Whether any of these ideas inspire you to make your travel plans for this summer or next, or have you dreaming of visits with Slow TV from the comfort of your living room couch, we hope you are finding some ways to rest and recharge. We all need it in some way to come back fully to our everyday lives and work.

This article is featured in our monthly newsletter, The MedLab Retriever. Sign up for your digest of clinical lab news, memes, and more:


Bringing you clinical lab features, news, and updates via the WSLH PT Blog! If you are interested in receiving an email digest of news along with curated staff picks from around the internet, sign up for WSLH PT’s monthly newsletter, The MedLab Retriever.

A Little Change Can Do Us Some Good



It seems lately that you cannot read an article without some mention of Covid-19. Even if you are actively avoiding the subject, which is difficult to do in our line of work amidst a global pandemic, just having to read prefaces like this can make you feel unsettled. Feeling those familiar feelings of discomfort and exhaustion mark our days now of living, working, and learning as laboratory professionals.

It’s difficult for many of us to feel connected in meaningful ways with busy schedules, social distancing, and loved ones in various levels of quarantine. Sometimes getting on social media to see how our family, old college friends and even that guy we met at a conference 6 years ago is doing can be an opportunity for the joy of human connection and, at other times, an anxiety-filled click hole down subjects and topics we were hoping to avoid.

How can we take care of ourselves while still having some sort of life shared with others, albeit so much of it lived out on the internet and with hectic-as-ever work schedules?

Limit your access to social media
Have a smart phone? Delete the social media apps on your phone or turn off the notifications your receive from these platforms. Such moves to limit access can encourage us to check our news feeds less frequently. If you have a habit of getting on social media more than you would like or would like to care less about your social media presence, try some of these tactics.

Adjust Your Friends List
It is really not cool, at least for the adult version of ourselves, to “collect” a lot of “friends” on social media, like Facebook for example. Having a lot of friends, however vestigial, can often lead to seeing content that we might not want to see or that we find somewhat negative or depressing.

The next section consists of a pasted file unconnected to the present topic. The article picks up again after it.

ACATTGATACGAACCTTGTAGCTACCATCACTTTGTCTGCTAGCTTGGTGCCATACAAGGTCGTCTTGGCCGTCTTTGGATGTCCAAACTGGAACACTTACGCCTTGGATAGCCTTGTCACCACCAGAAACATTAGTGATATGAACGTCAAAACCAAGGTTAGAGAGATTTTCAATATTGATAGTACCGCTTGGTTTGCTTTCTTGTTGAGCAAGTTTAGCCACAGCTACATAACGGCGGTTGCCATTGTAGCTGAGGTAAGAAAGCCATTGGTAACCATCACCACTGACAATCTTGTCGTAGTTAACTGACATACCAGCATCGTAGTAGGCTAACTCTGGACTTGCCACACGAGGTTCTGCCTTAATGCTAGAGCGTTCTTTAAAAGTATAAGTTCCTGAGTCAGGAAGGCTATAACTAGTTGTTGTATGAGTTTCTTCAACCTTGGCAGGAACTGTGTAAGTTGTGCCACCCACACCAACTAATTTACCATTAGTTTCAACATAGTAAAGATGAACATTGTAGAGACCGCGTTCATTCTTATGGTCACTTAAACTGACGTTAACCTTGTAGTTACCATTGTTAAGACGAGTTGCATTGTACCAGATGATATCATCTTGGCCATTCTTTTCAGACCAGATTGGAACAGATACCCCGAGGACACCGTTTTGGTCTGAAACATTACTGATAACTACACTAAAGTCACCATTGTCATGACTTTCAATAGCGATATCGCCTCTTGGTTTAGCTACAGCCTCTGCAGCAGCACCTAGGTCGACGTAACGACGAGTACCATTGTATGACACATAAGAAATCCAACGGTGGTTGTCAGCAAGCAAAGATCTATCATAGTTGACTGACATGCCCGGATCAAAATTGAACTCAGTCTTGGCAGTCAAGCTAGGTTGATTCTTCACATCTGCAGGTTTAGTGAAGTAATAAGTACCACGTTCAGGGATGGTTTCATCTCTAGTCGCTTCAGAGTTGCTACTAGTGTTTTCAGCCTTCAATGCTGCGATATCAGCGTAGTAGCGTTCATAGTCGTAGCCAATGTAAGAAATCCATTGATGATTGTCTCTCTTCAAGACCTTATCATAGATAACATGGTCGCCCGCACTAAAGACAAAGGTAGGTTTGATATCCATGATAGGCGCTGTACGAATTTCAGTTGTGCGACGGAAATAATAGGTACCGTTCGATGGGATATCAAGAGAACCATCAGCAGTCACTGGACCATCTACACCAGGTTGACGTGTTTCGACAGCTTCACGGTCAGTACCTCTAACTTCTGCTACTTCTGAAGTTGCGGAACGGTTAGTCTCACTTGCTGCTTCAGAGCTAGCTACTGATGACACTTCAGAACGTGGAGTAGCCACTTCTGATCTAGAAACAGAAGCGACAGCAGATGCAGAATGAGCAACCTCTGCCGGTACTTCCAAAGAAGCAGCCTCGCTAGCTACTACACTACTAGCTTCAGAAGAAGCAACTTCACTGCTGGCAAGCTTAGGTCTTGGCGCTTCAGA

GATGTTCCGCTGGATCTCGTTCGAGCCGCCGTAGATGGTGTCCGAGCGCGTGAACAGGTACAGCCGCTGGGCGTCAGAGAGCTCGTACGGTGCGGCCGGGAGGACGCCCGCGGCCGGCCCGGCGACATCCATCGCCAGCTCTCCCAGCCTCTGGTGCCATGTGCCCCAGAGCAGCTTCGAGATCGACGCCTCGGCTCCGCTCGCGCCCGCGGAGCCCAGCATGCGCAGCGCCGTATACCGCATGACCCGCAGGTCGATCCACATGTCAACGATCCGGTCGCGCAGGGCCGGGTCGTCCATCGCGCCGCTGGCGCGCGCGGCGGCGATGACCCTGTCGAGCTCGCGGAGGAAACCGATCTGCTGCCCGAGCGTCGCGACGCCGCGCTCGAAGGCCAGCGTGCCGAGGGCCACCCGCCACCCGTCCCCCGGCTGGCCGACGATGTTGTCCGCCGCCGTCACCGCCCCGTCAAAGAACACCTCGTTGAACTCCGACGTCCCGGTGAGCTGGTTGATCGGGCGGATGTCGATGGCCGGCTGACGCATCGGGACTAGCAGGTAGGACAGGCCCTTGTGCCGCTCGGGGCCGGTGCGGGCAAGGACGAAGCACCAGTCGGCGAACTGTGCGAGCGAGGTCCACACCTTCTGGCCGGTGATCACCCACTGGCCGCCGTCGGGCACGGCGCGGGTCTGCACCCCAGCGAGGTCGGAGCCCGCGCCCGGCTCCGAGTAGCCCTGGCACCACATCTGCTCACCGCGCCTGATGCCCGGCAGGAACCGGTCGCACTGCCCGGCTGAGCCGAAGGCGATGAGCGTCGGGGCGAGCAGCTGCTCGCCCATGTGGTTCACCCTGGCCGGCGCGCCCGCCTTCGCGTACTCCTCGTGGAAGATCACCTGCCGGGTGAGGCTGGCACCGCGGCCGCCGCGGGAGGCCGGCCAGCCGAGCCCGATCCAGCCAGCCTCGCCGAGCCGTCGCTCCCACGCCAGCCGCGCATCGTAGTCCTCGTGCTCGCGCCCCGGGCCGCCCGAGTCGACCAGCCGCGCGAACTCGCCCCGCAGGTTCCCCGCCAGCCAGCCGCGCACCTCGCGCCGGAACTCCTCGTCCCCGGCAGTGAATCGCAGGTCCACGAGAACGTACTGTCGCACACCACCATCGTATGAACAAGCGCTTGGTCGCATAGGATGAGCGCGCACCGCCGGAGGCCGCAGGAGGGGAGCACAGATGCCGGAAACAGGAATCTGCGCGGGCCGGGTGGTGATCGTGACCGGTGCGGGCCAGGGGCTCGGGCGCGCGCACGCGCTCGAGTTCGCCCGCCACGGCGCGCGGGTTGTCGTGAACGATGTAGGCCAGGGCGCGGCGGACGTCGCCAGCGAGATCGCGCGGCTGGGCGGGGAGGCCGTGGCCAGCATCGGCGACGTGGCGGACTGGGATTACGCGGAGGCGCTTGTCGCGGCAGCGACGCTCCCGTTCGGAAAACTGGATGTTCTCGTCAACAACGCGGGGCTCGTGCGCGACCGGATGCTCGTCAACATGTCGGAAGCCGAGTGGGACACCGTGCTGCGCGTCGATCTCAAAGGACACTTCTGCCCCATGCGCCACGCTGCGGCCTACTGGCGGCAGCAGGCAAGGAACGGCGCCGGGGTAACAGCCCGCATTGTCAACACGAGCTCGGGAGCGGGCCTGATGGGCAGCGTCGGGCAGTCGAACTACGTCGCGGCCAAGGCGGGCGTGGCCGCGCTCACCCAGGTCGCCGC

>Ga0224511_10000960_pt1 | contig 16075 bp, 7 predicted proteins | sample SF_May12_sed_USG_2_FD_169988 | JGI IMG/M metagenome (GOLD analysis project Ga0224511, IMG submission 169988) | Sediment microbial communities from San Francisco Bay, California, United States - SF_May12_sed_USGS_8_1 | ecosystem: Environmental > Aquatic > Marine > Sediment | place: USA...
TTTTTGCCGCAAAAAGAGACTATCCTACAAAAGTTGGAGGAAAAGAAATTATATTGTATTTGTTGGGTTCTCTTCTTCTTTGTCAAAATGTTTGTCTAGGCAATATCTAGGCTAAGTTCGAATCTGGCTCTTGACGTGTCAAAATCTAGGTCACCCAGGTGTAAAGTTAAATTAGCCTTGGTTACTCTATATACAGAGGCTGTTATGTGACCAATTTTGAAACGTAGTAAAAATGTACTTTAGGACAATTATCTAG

It is okay to occasionally clean up your friends list, unfollow people, or select to see people first who post content that you find positive, uplifting or inspiring.

Share Don’t Compare
Stress from social media happens when we use it to “see what others are doing.” This approach may seem casual and certainly not pernicious to our mental health, but when we scroll and scroll we begin to compare ourselves to others rather than sharing our lives with others. This is a recipe for never seeing our lives and selves as enough. You are enough right now as you are.

Use your accounts to share positive things about your life and then log off. Then, feel free to log back on to see who may have commented and respond to those people. As this Huffington Post article says, “Share Don’t Compare.”

Use other ways to connect
If you are not on social media, but you have made it this far through the article just out of boredom or curiosity, thank you! What are ways that you connect with others? Sometimes picking up the phone can feel like a ton, especially when we are very busy. Try texting a friend or two a funny or adorable pet video or something that reminds you of your friends. Next time maybe the phone won’t feel so heavy. Seven to ten minute phone conversations are also great (and can be achieved with some people, if that’s what you are into). Also, sending a short and sweet postcard is a great way to break up a “ho-hum” routine. Plus, the process of finding adorable stamps and postcards to send can be fun.

We hope that some of these suggestions have inspired you to find make healthy adjustments and changes to your ways of connecting and socializing that help you lower your stress and find positivity

This article is featured in our monthly newsletter, The MedLab Retriever. Sign up for your digest of clinical lab news, memes, and more: